In 1945 nominal share capital increased to £108,000 and the valuation of the works increased to £98,000. In 1939 both the English Electric Company and Metro Cammell Weymann had approached Roe about amalgamation or takeover and in 1945 talks were opened with Mumford of Lydney in Gloucestershire. These talks were inconclusive but in 1947 Park Royal Vehiclesbought a controlling shareholding in the company, three Roe board members were replaced by Park Royal directors and C.H Roe joined the board of Park Royal. In 1949 Park Royal were taken over by Associated Commercial Vehicles by then the parent company of AEC, Crossley and Maudslay.

1937 AEC Regent Roe Pullman H31-25R

1937 AEC Regent Roe Pullman H31-25R

The ACV years

Although ACV owned three chassis manufacturers and three coachbuilders (Park Royal, Roe and Crossley) they did not try to tie the hands of customers. Some rationalisation happened early in that any orders for Park Royal composite bodies were transferred to Roe, and steel-framed bodies were either built by Park Royal or by Roe using Park Royal frames. By the mid-1950s all metal-framed bodies by ACV, regardless of coachbuilder, had a Park Royal outline.

1937 Bristol JO5G with Roe B32F body

1937 Bristol JO5G with Roe B32F body

The flagship of the Roe composite body range was however exclusively built on AEC Regent III; this was the Pullman body, the only Roe bus ever to be named. The prototype – a Leeds bus to the specifications of W. Vane Moreland – with its deep windows and four window bays rather than the then standard five had looked ultra-modern when shown on a pre-war Regent at the 1937 Commercial Motor Show in London, it is an acknowledged influence on the London Transport designers whose RT1 appeared two years later with similar construction and outline.

1937 Leyland TD5 with Roe H31-25R body

1937 Leyland TD5 with Roe H31-25R body

Trolleybuses continued to figure, on Sunbeam/Karrier, Crossley or BUT chassis. The most striking of these were the Coronation class vehicles built on Sunbeam MF2B chassis for Kingston upon Hull Corporation Transport. These had a front entrance on the front overhang and a central exit; they were fitted with twin staircases and were intended to be one-man operated so were equipped with trolley-pole retriever equipment at the rear.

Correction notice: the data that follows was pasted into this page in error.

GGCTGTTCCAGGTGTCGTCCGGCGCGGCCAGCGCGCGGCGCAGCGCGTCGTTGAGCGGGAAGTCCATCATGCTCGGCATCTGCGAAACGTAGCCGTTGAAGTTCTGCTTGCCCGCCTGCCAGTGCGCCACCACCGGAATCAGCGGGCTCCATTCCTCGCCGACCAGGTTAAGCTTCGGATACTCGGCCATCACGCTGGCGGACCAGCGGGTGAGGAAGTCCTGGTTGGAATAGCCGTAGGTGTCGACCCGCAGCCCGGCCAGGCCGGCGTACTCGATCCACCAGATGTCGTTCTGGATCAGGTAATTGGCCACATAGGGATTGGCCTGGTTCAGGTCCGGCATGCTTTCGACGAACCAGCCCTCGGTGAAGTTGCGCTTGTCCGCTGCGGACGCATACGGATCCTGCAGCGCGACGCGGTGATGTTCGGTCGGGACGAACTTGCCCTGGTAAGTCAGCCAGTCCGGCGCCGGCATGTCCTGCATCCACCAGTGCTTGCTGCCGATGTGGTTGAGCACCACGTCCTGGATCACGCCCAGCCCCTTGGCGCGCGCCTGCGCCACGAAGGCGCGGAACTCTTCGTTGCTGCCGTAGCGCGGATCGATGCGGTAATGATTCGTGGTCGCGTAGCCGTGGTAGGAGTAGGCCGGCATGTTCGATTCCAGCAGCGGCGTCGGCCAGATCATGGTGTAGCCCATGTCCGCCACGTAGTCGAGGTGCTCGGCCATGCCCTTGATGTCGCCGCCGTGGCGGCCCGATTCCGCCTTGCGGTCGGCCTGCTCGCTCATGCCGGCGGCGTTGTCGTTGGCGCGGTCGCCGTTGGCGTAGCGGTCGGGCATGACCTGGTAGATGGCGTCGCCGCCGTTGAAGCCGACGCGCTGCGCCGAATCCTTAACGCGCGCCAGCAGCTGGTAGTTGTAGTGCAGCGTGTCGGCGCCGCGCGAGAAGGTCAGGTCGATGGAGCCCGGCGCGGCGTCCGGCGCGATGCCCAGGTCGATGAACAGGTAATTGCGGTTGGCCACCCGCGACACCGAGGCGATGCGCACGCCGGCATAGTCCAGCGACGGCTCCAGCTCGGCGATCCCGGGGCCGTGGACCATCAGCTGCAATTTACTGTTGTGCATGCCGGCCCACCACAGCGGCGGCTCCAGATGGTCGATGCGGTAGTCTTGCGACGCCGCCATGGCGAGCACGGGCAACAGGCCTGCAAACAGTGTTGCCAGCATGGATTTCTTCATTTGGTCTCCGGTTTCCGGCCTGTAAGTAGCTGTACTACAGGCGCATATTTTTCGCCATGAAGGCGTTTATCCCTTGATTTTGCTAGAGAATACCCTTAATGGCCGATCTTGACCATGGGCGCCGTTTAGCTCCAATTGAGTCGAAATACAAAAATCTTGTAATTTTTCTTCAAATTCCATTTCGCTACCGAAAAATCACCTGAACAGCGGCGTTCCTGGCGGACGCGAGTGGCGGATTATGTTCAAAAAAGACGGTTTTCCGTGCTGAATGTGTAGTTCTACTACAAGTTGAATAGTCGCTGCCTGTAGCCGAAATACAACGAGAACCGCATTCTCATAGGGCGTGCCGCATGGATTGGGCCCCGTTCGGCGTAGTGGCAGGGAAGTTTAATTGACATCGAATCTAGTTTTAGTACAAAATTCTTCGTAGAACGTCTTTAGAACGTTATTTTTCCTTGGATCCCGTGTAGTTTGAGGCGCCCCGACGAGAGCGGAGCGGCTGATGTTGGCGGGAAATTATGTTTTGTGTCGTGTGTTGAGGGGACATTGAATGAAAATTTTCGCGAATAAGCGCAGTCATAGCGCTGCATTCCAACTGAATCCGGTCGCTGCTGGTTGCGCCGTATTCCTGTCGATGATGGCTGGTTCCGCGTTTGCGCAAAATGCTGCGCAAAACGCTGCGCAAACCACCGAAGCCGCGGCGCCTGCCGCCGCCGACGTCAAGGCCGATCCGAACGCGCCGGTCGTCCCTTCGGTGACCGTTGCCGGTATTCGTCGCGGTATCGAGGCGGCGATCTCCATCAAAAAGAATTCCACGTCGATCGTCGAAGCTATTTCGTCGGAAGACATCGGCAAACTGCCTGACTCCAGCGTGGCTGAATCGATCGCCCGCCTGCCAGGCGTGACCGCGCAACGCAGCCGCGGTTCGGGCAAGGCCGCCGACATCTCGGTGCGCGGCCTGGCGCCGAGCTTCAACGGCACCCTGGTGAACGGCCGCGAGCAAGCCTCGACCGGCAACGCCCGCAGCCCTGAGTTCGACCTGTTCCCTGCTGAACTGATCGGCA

1938 Leyland Tiger TS8 with Roe B30F body

1938 Leyland Tiger TS8 with Roe B30F body

After the initial post-war boom Roe also took on a great deal of repair, rebuilding and refurbishment work, adding a workshop for this purpose. Plymouth Corporation had its entire fleet of Guy Arab utility buses thoroughly rebuilt by Roe, some 100 passing through the works. Roe also extended the Brush or Metro-Cammell bodies of Midland Red‘s post-war underfloor engined single deckers from 27 ft 6in to 29 ft 3in, allowing an extra four seats to be fitted. This work covered classes S6, S8, S9, S11 and all but one of S10, a grand total of 455 buses all converted in 1952 or 1953. In 1952 Charles H Roe resigned from the position of managing director, although he remained as chairman.

1938 Leyland TS8-Roe B36R

1938 Leyland TS8-Roe B36R

As pressure of work eased Roe also introduced a coach body for the AEC Reliance. This was known as the Roe Dalesman and ran through four separate marks, from 1953-9. It was mainly stock-built for coach dealers selling to small independents but major operators to use the type included West Riding Automobile Company and Black and White Motorways. Other specialist work undertaken included two single deck trams for Leeds, a mobile chest X-ray unit for tuberculosis control and crew cab lorries on Ford Thames Trader for the Uganda police force. Box vans were supplied on Bedford to the Bradford Dyers Association.

1938 Leyland TTB3 or TTB4 with a Roe H35-29R body

1938 Leyland TTB3 or TTB4 with a Roe H35-29R body

The composite body had been revised post-war, with a new patent waist rail, the teak structural member now covered by rolled steel plate. In 1957 the composite double decker reached its final form with teak framing to the lower deck ceiling or upper deck floor and an aluminium framework above. This was to continue in production, mainly on Daimler half-cab chassis until 1968, the last batch being built for Northampton Corporation on CVG6, replacing earlier Roe-bodied CVG6s which at the time comprised the entire Northampton fleet, all but five having composite bodies.